PRINCIPAL FIXTURES: the tower screen was erected in 1953 using panels from the west gallery that was dismantled in 1871. It records benefactions over the period 1716-1845, and the rebuilding of the tower in 1752. The polychrome chancel reredos of c1865 was designed by Preedy and built of Cornish alabaster and tiles by Richard Boulton of Cheltenham, incorporating angels with harps, cross and inscription band.
Most of the furnishings are C19: a Perpendicular-style font of c1850, polygonal Painswick-stone pulpit of 1871, richly ornamented and with figure of John the Baptist. Benches of 1871 have moulded ends and arm rests. Choir stalls are dated 1913 and have frontals of 1914 with a foliage cornice. Beneath the tower is a chest monument and brasses to John Throckmorton (d 1445) and his wife: the tomb is decorated with quatrefoils and has brass effigies 4 feet long. In the chancel floor are small brasses of priests commemorating Thomas Mordon (d 1458) and William Plewne (d 1504). In the nave floor is brass to Edward Peytoo (d 1488).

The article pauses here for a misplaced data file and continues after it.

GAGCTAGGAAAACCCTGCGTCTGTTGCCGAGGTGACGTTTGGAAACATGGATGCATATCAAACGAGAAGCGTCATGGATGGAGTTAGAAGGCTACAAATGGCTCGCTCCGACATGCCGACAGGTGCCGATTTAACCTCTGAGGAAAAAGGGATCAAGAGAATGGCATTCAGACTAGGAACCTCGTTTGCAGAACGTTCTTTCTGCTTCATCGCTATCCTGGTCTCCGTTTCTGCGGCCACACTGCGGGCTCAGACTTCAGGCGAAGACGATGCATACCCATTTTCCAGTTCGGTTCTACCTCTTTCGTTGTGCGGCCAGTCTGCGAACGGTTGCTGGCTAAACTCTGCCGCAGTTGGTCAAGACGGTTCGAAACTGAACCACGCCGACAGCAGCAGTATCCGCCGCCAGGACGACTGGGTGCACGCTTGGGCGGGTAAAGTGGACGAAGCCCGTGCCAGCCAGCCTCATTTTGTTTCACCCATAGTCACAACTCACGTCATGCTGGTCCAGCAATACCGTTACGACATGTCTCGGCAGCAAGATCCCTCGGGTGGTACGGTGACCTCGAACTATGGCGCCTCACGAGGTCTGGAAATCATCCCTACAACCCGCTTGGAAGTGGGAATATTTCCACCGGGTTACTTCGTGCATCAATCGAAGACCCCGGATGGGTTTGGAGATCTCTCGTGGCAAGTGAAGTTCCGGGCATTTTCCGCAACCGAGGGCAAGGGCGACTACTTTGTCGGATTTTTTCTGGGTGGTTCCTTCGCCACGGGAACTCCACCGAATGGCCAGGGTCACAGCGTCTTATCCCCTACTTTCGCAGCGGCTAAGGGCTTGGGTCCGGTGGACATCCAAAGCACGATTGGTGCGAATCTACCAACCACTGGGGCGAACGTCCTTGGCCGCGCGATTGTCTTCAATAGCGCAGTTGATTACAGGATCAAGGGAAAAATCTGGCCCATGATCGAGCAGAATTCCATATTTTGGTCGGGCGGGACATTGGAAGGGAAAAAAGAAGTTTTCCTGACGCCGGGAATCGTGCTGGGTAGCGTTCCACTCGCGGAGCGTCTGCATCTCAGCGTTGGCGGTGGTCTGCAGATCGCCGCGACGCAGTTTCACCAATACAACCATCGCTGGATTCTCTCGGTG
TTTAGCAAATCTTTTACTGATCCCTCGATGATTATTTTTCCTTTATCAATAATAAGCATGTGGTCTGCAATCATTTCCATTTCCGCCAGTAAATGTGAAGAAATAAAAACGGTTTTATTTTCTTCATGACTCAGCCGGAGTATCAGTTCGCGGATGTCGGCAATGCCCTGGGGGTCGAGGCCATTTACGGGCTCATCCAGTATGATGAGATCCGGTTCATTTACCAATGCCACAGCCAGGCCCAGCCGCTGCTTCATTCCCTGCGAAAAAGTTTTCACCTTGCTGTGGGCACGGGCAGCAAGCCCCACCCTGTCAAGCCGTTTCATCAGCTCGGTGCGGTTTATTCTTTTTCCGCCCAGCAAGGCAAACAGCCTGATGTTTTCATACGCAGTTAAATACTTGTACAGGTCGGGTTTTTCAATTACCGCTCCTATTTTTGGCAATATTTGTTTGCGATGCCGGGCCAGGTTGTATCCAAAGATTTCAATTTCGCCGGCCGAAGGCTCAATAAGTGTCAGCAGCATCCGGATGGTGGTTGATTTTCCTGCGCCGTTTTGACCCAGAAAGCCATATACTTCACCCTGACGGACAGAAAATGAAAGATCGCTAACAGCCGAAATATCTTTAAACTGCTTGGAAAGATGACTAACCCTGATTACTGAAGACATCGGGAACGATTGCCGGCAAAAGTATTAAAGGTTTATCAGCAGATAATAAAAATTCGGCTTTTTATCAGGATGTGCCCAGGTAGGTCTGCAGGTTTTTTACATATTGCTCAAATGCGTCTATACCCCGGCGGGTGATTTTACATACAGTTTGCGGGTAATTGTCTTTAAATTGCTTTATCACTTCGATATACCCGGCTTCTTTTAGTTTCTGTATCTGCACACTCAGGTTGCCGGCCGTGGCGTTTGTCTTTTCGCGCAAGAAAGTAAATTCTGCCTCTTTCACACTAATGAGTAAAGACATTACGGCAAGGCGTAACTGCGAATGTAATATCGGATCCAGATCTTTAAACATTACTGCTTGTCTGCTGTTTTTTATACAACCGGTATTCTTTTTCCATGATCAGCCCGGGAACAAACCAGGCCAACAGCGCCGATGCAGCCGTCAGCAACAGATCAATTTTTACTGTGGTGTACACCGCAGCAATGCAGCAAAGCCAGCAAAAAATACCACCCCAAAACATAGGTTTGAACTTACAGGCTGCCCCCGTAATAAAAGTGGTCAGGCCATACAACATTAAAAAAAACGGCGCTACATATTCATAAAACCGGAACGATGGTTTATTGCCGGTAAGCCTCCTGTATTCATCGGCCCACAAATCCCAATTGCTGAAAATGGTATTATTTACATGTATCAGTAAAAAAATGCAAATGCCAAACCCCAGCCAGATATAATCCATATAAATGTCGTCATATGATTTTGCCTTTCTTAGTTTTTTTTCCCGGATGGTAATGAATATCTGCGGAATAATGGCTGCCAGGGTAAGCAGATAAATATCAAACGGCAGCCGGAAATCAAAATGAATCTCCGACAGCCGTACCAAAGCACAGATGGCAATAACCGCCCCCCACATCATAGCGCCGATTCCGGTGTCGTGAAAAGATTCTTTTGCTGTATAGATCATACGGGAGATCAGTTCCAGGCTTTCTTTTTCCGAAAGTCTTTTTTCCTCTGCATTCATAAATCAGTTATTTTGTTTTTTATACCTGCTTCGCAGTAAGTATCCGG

There are numerous wall monuments, chief of which is the large Baroque standing monument to Bishop William Lloyd (d 1717) by James Withenbury: it has Corinthian pilasters and scrolled sides, entablature with achievement and is surmounted by a portrait bust. Other wall monuments of the C18 and C19 include a memorial to Elizabeth Charlett (d 1746) with portrait bust, by John Ricketts junior, and George Perrott (d 1806). Two funeral hatchments are in the north aisle, to George Perrott (d 1806) and George Wigley Perrott (d 1831).